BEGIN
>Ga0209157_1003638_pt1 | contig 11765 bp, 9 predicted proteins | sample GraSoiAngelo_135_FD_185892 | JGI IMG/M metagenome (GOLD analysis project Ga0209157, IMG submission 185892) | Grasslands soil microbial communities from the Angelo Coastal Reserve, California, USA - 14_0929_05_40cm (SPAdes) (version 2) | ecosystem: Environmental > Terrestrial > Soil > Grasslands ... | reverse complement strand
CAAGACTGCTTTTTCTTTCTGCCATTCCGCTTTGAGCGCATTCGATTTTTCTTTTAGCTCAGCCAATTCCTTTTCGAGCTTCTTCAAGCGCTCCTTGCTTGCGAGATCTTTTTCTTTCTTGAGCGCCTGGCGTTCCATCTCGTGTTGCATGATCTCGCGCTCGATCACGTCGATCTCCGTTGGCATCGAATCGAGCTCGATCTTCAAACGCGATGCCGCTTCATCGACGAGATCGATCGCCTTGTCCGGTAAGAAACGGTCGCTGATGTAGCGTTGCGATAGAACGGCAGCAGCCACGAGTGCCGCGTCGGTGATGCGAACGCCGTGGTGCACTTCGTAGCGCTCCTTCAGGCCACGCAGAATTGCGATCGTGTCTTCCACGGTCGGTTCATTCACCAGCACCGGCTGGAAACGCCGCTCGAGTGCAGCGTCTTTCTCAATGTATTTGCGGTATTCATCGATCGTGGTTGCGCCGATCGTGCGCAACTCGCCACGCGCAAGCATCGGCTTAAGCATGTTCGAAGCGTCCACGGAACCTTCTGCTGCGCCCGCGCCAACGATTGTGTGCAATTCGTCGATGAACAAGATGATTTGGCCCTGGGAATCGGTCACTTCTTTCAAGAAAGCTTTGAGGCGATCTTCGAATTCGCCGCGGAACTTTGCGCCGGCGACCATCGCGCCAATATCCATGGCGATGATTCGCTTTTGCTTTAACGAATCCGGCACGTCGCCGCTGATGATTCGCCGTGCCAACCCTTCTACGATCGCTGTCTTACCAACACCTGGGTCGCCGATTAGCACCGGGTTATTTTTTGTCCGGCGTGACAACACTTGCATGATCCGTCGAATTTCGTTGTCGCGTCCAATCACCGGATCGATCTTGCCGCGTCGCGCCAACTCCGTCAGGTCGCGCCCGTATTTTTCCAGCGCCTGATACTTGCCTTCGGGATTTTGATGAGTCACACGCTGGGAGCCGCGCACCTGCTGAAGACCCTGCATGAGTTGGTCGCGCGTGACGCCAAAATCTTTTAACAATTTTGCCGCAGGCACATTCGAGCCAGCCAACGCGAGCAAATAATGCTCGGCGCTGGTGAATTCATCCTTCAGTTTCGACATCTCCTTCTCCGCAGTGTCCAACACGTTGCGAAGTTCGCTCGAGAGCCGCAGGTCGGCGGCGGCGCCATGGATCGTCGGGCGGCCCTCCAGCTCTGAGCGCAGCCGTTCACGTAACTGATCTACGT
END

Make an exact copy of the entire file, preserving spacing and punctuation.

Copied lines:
>Ga0209157_1003638_pt1 | contig 11765 bp, 9 predicted proteins | sample GraSoiAngelo_135_FD_185892 | JGI IMG/M metagenome (GOLD analysis project Ga0209157, IMG submission 185892) | Grasslands soil microbial communities from the Angelo Coastal Reserve, California, USA - 14_0929_05_40cm (SPAdes) (version 2) | ecosystem: Environmental > Terrestrial > Soil > Grasslands ... | reverse complement strand
CAAGACTGCTTTTTCTTTCTGCCATTCCGCTTTGAGCGCATTCGATTTTTCTTTTAGCTCAGCCAATTCCTTTTCGAGCTTCTTCAAGCGCTCCTTGCTTGCGAGATCTTTTTCTTTCTTGAGCGCCTGGCGTTCCATCTCGTGTTGCATGATCTCGCGCTCGATCACGTCGATCTCCGTTGGCATCGAATCGAGCTCGATCTTCAAACGCGATGCCGCTTCATCGACGAGATCGATCGCCTTGTCCGGTAAGAAACGGTCGCTGATGTAGCGTTGCGATAGAACGGCAGCAGCCACGAGTGCCGCGTCGGTGATGCGAACGCCGTGGTGCACTTCGTAGCGCTCCTTCAGGCCACGCAGAATTGCGATCGTGTCTTCCACGGTCGGTTCATTCACCAGCACCGGCTGGAAACGCCGCTCGAGTGCAGCGTCTTTCTCAATGTATTTGCGGTATTCATCGATCGTGGTTGCGCCGATCGTGCGCAACTCGCCACGCGCAAGCATCGGCTTAAGCATGTTCGAAGCGTCCACGGAACCTTCTGCTGCGCCCGCGCCAACGATTGTGTGCAATTCGTCGATGAACAAGATGATTTGGCCCTGGGAATCGGTCACTTCTTTCAAGAAAGCTTTGAGGCGATCTTCGAATTCGCCGCGGAACTTTGCGCCGGCGACCATCGCGCCAATATCCATGGCGATGATTCGCTTTTGCTTTAACGAATCCGGCACGTCGCCGCTGATGATTCGCCGTGCCAACCCTTCTACGATCGCTGTCTTACCAACACCTGGGTCGCCGATTAGCACCGGGTTATTTTTTGTCCGGCGTGACAACACTTGCATGATCCGTCGAATTTCGTTGTCGCGTCCAATCACCGGATCGATCTTGCCGCGTCGCGCCAACTCCGTCAGGTCGCGCCCGTATTTTTCCAGCGCCTGATACTTGCCTTCGGGATTTTGATGAGTCACACGCTGGGAGCCGCGCACCTGCTGAAGACCCTGCATGAGTTGGTCGCGCGTGACGCCAAAATCTTTTAACAATTTTGCCGCAGGCACATTCGAGCCAGCCAACGCGAGCAAATAATGCTCGGCGCTGGTGAATTCATCCTTCAGTTTCGACATCTCCTTCTCCGCAGTGTCCAACACGTTGCGAAGTTCGCTCGAGAGCCGCAGGTCGGCGGCGGCGCCATGGATCGTCGGGCGGCCCTCCAGCTCTGAGCGCAGCCGTTCACGTAACTGATCTACGT